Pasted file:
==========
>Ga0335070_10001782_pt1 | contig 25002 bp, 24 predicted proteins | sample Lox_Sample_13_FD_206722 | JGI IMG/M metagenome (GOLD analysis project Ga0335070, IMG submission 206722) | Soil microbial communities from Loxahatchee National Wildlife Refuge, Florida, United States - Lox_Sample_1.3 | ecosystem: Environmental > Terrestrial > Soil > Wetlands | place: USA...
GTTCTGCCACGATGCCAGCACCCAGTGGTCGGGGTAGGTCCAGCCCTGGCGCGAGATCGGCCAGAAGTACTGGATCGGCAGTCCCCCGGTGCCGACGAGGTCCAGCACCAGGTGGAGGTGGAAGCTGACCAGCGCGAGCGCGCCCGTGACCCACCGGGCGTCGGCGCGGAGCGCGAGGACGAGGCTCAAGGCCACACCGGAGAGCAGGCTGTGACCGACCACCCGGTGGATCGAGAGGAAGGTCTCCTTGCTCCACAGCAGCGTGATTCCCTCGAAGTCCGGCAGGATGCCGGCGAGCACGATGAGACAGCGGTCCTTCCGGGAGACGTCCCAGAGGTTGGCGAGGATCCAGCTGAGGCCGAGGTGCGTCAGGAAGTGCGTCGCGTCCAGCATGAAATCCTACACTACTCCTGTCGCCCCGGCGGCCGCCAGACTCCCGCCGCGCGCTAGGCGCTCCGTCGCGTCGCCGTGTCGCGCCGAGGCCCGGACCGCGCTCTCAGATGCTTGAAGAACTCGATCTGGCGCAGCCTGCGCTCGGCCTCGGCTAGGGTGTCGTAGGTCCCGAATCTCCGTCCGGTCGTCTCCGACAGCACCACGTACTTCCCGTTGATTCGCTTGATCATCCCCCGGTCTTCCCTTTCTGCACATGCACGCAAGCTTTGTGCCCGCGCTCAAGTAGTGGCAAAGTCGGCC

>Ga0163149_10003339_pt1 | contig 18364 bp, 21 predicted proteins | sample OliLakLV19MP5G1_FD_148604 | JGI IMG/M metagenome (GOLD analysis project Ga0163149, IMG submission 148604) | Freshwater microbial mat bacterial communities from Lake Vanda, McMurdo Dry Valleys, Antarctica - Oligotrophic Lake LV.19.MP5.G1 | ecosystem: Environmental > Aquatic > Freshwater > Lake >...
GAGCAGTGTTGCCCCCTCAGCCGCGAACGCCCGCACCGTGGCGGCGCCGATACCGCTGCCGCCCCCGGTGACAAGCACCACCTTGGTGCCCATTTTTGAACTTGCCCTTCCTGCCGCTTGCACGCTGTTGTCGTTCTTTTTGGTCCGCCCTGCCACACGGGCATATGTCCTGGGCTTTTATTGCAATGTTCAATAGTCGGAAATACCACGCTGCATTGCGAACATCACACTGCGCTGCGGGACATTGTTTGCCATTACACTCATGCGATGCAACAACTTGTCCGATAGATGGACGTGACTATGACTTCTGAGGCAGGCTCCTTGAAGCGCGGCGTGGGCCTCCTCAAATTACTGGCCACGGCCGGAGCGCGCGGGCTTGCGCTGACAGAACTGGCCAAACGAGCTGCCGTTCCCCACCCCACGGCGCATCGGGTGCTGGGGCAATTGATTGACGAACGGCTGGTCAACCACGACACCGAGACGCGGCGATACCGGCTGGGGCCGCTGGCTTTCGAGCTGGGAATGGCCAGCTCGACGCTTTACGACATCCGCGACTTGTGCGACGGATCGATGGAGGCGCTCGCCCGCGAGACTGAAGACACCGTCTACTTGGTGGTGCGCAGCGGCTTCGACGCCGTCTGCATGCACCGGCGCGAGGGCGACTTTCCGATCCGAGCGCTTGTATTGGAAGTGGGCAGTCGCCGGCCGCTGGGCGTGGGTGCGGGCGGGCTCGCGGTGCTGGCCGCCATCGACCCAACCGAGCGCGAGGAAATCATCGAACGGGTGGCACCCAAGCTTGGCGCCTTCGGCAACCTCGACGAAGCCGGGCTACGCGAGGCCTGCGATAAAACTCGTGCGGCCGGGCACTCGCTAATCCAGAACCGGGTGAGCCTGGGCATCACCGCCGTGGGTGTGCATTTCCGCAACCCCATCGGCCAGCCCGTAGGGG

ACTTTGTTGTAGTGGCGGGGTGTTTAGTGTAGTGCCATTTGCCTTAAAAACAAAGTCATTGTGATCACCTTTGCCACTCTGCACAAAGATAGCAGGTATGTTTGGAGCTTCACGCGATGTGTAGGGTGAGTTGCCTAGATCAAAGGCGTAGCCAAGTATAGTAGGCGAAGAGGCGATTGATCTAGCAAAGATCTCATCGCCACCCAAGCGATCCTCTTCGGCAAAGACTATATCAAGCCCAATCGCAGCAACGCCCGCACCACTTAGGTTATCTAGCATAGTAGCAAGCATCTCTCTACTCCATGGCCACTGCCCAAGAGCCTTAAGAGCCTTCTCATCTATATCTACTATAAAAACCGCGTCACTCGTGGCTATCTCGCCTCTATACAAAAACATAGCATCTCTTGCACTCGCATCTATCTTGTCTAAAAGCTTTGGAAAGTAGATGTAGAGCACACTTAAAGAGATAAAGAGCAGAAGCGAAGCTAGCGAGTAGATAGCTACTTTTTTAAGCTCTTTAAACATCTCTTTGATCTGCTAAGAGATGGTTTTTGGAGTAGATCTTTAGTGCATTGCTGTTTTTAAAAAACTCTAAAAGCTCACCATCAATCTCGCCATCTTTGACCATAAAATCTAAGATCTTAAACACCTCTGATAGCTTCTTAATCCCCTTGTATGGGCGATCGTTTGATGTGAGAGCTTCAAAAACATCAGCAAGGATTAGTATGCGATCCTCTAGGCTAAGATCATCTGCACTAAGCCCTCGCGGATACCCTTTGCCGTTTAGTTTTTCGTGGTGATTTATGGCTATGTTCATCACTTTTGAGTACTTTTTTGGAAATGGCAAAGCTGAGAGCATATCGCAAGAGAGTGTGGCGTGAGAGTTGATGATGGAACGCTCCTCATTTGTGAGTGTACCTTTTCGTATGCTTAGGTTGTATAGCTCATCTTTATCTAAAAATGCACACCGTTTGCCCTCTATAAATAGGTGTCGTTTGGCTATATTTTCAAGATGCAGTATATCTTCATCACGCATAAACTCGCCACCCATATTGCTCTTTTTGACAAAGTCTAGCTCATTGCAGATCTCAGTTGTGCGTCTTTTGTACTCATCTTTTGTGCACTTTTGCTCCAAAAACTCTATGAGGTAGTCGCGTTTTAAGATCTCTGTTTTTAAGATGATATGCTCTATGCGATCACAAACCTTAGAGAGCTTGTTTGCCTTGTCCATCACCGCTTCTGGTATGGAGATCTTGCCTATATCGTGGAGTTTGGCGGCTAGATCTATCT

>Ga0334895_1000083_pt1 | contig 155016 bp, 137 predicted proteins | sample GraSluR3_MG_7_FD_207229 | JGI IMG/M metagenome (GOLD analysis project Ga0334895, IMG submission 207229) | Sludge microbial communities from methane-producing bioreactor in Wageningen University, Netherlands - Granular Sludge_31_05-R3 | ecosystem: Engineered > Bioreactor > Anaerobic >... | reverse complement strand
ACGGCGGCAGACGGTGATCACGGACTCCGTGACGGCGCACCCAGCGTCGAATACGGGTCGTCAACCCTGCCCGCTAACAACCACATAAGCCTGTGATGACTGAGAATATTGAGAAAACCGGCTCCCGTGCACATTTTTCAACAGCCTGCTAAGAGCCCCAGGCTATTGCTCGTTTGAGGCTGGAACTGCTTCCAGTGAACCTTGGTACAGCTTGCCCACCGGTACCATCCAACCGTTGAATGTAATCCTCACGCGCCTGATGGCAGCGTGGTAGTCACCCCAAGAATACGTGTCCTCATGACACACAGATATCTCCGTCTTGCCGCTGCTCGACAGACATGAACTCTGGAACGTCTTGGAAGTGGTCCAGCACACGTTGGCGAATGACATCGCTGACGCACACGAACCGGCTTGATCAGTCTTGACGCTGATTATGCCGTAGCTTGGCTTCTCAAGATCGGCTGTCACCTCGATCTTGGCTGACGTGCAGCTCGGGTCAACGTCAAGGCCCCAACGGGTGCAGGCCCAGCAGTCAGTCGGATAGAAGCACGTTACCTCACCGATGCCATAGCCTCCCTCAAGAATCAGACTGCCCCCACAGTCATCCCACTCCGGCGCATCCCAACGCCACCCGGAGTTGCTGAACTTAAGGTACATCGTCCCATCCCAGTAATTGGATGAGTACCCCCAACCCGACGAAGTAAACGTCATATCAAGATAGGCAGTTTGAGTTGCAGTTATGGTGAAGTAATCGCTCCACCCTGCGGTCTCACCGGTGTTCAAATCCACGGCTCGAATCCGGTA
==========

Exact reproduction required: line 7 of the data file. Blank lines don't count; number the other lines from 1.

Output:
ACGGCGGCAGACGGTGATCACGGACTCCGTGACGGCGCACCCAGCGTCGAATACGGGTCGTCAACCCTGCCCGCTAACAACCACATAAGCCTGTGATGACTGAGAATATTGAGAAAACCGGCTCCCGTGCACATTTTTCAACAGCCTGCTAAGAGCCCCAGGCTATTGCTCGTTTGAGGCTGGAACTGCTTCCAGTGAACCTTGGTACAGCTTGCCCACCGGTACCATCCAACCGTTGAATGTAATCCTCACGCGCCTGATGGCAGCGTGGTAGTCACCCCAAGAATACGTGTCCTCATGACACACAGATATCTCCGTCTTGCCGCTGCTCGACAGACATGAACTCTGGAACGTCTTGGAAGTGGTCCAGCACACGTTGGCGAATGACATCGCTGACGCACACGAACCGGCTTGATCAGTCTTGACGCTGATTATGCCGTAGCTTGGCTTCTCAAGATCGGCTGTCACCTCGATCTTGGCTGACGTGCAGCTCGGGTCAACGTCAAGGCCCCAACGGGTGCAGGCCCAGCAGTCAGTCGGATAGAAGCACGTTACCTCACCGATGCCATAGCCTCCCTCAAGAATCAGACTGCCCCCACAGTCATCCCACTCCGGCGCATCCCAACGCCACCCGGAGTTGCTGAACTTAAGGTACATCGTCCCATCCCAGTAATTGGATGAGTACCCCCAACCCGACGAAGTAAACGTCATATCAAGATAGGCAGTTTGAGTTGCAGTTATGGTGAAGTAATCGCTCCACCCTGCGGTCTCACCGGTGTTCAAATCCACGGCTCGAATCCGGTA